5 Stories From Women Who Fled Domestic Abuse That You Need To Hear

Photographed by Serena Brown
"We never have enough funds," admits Kossar Butt, a service manager for Solace Women's Aid. "We already do a great job with what we have, but we need more funding to provide better resources for women and children."
We're in a meeting room on a very hot day in one of the charity's refuges in south London, which we can't name for the protection of the women who stay there. I've come to meet residents in light of the new Domestic Abuse Bill, which was published in Theresa May's final days as prime minister.
With a bit more money, Butt says they'd be able to provide therapy and confidence-building workshops for mothers, to help them into employment and training. At present, the refuge has to refer women to resources in the community once they leave after six months, which "aren't that helpful for women who’ve experienced trauma," adds Jennifer Cirone, senior manager for supported accommodation at the charity. Being referred to the Jobcentre is all well and good, but its staff won't necessarily be able to help you explain the gap on your CV that resulted from having to flee domestic abuse, move area and give up your job, she explains.
Solace Women's Aid, the charity which runs the refuge, has been protecting women and children from male abuse and violence for over four decades, and has services in every London borough. Like similar cash-strapped services across the country, the charity has felt the impact of the Conservative government tightening the purse strings in recent years. Most councils in England, Wales and Scotland have cut refuge funding since 2010, while earlier this month we learned that five refuges in London catering for BME women would close following cuts.
The landmark Domestic Abuse Bill, which was broadly welcomed by campaigners and women's charities, includes several measures that will improve women's lives for years to come: from the first ever government definition of domestic abuse (which includes economic abuse) to the banning of perpetrators cross-examining their victims in court. But it doesn't reverse the impact of years of crippling cuts – indeed, Women's Aid believes the bill will increase demand on these services, "as more survivors than ever build up the courage to report domestic abuse."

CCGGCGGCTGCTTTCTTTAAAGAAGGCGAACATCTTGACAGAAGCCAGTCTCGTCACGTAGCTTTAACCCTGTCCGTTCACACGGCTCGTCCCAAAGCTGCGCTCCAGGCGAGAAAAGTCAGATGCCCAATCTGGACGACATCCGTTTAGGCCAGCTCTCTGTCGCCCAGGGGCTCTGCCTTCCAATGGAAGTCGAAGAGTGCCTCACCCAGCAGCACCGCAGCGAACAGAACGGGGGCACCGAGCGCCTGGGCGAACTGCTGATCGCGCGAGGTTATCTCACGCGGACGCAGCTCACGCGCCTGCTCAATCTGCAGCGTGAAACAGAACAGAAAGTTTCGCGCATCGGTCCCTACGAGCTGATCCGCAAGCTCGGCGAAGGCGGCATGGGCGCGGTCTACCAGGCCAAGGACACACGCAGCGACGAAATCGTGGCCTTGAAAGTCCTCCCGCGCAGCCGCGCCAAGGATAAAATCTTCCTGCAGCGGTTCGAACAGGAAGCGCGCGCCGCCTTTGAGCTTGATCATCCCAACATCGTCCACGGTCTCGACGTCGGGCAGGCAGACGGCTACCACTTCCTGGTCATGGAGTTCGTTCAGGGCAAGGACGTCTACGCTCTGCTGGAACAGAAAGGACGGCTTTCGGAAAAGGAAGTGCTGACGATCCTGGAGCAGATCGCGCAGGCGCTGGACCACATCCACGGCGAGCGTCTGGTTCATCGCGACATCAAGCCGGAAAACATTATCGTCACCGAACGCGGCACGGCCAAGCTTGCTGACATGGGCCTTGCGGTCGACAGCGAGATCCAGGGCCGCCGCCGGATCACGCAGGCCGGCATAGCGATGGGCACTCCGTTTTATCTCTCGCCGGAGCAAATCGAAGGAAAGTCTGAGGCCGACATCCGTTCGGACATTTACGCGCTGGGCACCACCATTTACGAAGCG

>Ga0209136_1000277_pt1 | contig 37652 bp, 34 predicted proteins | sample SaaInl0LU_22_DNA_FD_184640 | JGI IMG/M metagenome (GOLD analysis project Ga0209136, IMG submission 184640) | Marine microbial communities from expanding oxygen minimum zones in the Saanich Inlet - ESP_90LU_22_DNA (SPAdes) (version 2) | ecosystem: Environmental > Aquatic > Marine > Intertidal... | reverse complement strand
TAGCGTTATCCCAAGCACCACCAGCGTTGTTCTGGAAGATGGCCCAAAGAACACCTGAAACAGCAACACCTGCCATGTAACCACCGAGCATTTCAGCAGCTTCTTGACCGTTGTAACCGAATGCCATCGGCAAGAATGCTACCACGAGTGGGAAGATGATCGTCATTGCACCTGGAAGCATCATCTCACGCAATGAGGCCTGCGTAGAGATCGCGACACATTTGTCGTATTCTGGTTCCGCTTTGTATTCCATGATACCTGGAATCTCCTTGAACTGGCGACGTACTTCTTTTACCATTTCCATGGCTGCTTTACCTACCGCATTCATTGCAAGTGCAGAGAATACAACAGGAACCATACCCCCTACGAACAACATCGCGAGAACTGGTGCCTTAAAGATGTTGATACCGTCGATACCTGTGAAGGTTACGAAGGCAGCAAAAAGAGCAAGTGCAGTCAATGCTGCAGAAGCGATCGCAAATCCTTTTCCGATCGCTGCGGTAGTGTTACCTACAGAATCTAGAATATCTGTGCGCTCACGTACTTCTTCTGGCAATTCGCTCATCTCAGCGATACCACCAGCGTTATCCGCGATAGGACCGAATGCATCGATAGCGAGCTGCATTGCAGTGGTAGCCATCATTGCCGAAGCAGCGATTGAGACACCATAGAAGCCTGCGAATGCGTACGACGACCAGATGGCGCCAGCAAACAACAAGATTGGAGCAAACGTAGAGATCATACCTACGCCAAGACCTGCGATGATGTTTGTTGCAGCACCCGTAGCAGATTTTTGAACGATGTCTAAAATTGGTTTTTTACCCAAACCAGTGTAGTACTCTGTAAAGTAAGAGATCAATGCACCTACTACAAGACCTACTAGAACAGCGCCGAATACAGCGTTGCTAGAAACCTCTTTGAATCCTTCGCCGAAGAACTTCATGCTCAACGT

Around 60% of funding for Solace's refuge in south London comes from the council, while the rest is money pieced together from fundraising (like marathon runners), grants and trusts. "We're always being asked [by the government and local authority] to report all the extra things we do, the 'nice-to-haves', which aren’t things we’re necessarily funded to provide," explains Cirone. One example, which Cirone says is essential, is a family support worker who works with children caught up in cases of abuse.
Refinery29 met five women currently living at the refuge – and several of their young children – to find out directly about the life-saving help it provides survivors of domestic abuse.
Helen*, 29, has been in the refuge for six months with her three young children and is about to leave. Hailing from east London, she previously lived in Manchester for four months, including two weeks at a refuge, after moving there with an abusive ex-partner. Eventually she decided to seek refuge in London with her children. She is no longer in contact with her ex.
"It was an emotionally abusive relationship and a lot to deal with. Having three kids is tiring enough without having to deal with someone else’s emotional issues. His behaviour was drug related – cocaine, weed, alcohol – which triggered his insecurities and paranoia, which was hard to live with on a daily basis. His actions when he wasn't sober were dangerous for anybody – particularly me. He’d restrict me from eating and drinking water, from checking on the kids and so many other things, because of his paranoia. The children could sense the tension and stress.

He’d restrict me from eating and drinking water, from checking on the kids and so many other things, because of his paranoia.

"I researched domestic violence online and realised it wasn’t just hitting someone. I read about emotional, verbal and physical abuse and how I could stop it from happening, but it was more difficult for me because of my ex's drug habit. Users have to want to stop, but he didn’t want professional help. I googled refuges and by the time I spoke to them on the phone they told me to come down the next day. I contacted my key worker, they corresponded with the refuge and I packed my stuff the next morning and left.